Is this a good recommendation?
I got this at a pre-college course at Columbia. Seems nice, but very vague and general.
The Slock Market course offers a sophisticated introduction to the market mechanisms that
sustain our economy. Students assume the role of money managers in order to gain an
understanding of financial markets as they manage their own portfolio of securities in a stock
markel Simulation game. Students must grapple with concepts normally introduced to MBA
students, including the time-value of money, the capital asset pricing model, the valuation of
stocks, bonds, options and futures, and trading strategies that incorporate these various financial
instruments. The students must then apply these concepts, along with their own intuition, to
develop trading strategies that aim to out-perform the market while minimizing risk.
The class is both time intensive and intellectually demanding. Over a three-week period students
devote over 45 hours to lectures, trading and challenging assignments. The course culminated in
an extensive report and presentation by each group. In this final project participants provided a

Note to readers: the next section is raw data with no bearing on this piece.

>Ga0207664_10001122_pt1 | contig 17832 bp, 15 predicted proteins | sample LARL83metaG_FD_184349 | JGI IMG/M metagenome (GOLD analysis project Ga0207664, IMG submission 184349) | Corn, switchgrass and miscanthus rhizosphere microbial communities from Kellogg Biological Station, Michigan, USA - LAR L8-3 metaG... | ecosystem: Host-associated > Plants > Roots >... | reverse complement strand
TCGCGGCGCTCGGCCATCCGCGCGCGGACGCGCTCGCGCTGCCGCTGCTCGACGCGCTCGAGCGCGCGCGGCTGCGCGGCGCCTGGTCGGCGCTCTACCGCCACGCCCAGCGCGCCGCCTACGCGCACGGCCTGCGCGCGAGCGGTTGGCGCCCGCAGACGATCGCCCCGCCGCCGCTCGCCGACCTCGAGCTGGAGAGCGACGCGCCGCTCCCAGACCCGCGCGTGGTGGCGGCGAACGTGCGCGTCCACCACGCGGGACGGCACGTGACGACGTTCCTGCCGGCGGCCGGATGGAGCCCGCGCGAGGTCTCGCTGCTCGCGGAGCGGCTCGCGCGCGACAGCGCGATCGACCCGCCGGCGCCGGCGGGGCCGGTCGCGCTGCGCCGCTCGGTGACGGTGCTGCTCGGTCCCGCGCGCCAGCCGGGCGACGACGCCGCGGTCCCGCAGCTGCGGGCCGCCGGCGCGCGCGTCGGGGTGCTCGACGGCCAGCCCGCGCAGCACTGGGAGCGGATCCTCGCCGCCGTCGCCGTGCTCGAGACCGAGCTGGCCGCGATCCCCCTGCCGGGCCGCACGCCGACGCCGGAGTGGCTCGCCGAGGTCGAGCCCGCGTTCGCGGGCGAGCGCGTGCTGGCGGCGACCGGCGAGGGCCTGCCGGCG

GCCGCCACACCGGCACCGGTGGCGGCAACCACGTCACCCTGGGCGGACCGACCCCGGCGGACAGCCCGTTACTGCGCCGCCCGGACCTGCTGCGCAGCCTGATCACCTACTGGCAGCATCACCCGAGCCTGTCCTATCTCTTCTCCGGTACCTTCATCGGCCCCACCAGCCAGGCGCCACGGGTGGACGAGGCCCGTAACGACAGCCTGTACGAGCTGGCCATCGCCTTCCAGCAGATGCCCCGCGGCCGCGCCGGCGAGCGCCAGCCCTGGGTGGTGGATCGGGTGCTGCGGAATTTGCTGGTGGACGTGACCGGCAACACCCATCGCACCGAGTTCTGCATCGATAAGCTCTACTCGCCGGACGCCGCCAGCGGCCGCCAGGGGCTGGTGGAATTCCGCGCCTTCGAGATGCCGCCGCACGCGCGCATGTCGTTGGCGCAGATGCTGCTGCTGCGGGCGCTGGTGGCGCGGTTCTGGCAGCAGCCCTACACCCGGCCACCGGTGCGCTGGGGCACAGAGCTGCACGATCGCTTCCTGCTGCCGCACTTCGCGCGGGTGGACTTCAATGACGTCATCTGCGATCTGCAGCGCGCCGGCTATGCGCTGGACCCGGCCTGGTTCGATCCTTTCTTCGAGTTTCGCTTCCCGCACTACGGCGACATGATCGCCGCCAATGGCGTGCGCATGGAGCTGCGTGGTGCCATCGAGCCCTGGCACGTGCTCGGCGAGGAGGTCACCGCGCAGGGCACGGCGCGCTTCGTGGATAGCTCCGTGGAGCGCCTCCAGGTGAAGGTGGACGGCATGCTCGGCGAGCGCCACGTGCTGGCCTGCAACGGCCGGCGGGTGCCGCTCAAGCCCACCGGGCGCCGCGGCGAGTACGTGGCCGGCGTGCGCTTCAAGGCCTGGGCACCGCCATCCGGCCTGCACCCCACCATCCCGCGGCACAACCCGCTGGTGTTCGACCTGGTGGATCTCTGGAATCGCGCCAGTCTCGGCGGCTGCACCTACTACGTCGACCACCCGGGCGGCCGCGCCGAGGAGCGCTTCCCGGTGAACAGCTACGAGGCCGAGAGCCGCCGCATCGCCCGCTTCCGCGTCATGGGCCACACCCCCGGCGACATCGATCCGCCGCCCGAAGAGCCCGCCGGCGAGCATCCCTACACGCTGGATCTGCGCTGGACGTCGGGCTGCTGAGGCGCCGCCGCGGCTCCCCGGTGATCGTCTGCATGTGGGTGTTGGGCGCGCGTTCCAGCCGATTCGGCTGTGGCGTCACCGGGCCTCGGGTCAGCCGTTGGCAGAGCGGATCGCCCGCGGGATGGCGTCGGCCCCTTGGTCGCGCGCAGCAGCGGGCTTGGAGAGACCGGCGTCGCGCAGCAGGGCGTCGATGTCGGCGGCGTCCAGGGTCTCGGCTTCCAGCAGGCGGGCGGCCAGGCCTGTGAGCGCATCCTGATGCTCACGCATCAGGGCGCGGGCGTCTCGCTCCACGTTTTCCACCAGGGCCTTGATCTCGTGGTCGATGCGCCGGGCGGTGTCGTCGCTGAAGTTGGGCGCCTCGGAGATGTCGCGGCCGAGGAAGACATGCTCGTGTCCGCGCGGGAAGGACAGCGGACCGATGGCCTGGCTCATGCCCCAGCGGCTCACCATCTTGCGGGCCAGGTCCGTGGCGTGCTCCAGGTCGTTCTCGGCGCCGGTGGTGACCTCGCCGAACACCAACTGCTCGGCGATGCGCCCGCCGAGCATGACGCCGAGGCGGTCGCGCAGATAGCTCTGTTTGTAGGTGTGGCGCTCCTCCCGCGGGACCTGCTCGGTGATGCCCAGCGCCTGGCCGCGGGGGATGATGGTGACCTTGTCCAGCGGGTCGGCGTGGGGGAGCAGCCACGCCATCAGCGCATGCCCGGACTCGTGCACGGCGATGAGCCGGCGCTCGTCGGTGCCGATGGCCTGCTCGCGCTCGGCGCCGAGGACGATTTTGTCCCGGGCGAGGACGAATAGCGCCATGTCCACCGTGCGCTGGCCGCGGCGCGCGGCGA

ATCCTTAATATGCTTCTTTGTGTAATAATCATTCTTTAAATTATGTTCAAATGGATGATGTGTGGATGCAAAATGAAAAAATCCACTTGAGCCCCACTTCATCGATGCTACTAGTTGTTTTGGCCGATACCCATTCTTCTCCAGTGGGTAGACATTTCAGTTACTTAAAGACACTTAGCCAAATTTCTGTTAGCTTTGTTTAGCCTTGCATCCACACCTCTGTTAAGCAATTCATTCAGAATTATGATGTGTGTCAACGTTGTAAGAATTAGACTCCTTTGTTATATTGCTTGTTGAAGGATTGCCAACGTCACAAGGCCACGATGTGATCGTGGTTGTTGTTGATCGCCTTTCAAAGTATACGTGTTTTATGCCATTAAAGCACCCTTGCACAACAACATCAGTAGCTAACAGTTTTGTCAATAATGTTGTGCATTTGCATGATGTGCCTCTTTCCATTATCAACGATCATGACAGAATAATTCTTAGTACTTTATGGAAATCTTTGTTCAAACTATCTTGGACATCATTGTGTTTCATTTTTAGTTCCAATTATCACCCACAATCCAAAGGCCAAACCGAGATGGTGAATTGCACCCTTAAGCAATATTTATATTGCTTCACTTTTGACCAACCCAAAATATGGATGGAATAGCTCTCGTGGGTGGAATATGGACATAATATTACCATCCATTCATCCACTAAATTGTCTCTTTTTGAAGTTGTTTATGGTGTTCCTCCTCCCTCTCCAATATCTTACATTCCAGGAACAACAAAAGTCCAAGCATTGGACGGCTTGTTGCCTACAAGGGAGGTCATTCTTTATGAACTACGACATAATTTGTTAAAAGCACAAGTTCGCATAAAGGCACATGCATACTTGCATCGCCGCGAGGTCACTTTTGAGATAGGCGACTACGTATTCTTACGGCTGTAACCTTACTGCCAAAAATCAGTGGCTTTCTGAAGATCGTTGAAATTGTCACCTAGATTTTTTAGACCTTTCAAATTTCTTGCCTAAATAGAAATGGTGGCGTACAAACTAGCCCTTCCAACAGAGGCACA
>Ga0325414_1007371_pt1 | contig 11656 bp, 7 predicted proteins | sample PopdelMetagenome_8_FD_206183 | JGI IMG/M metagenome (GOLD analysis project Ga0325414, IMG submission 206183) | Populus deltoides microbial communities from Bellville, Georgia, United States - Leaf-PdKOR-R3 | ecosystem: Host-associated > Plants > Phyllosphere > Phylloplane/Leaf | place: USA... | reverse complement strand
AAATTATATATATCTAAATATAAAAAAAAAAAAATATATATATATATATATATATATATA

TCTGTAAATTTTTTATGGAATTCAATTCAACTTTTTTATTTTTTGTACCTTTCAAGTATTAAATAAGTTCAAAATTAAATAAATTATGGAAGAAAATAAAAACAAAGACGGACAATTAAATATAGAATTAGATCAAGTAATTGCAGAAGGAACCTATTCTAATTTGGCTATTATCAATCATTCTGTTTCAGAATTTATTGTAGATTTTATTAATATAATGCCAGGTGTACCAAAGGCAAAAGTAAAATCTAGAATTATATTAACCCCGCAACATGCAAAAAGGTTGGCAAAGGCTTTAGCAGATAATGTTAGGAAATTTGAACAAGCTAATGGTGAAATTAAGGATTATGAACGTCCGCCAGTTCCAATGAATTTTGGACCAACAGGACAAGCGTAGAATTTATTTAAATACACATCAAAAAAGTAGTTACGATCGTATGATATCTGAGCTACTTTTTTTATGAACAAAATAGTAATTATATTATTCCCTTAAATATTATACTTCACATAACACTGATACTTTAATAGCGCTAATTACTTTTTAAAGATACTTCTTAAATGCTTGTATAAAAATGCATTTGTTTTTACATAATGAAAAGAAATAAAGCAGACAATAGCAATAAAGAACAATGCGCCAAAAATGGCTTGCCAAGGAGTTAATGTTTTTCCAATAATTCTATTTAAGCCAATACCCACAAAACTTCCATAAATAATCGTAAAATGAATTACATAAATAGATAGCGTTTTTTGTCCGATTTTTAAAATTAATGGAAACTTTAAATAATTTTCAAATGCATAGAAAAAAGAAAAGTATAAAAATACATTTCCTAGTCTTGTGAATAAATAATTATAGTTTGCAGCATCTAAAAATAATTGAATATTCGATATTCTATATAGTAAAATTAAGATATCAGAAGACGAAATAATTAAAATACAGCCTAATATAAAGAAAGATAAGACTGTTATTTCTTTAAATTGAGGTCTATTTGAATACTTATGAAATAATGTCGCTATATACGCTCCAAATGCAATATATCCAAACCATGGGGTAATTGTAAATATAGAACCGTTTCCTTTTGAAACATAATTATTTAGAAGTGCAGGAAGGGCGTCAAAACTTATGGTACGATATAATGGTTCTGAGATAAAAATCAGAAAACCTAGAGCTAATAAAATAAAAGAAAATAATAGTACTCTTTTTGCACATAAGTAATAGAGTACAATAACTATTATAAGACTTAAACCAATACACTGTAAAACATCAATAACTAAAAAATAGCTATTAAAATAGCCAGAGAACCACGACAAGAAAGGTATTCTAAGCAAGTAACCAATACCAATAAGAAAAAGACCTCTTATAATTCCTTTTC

detailed account of their trading strategy and a summary of their portfolio's relative performance
and risk, along with the measures of profitability of the individual assets in their portfolio and its
overall vulnerability to economic trends.
In this course, ____ did extremely well -- if I had given out grades he would have received an A. In a group of gifted, engaged and exceptionally well-educated young students, ____ stood
out. He was one of the sharpest and also one of the most enthusiastic. It was a pleasure to have
him in class because he clearly enjoyed the subject, learned a lot and was willing and able to help
his fellow students learn as well. He contributed to class discussion, helped others with their
assignments, and excelled in his own class work. This course required the students to perform at
a college or graduate-school level, and ____ thrived.
For the final project, ____, unlike many students, made his report something more than a
simple record of the ups and downs in his portfolio. He reflected on how and why he had made
his decisions and discussed how his technique changed over the several weeks and what he
might do to improve his strategy. He understood the assignment and exerted the necessary effort
to give a thorough, reflective overview of his thought process. He adeptly integrated the course
concepts into his trading strategy and report, demonstrating a level of comprehension well
beyond his years.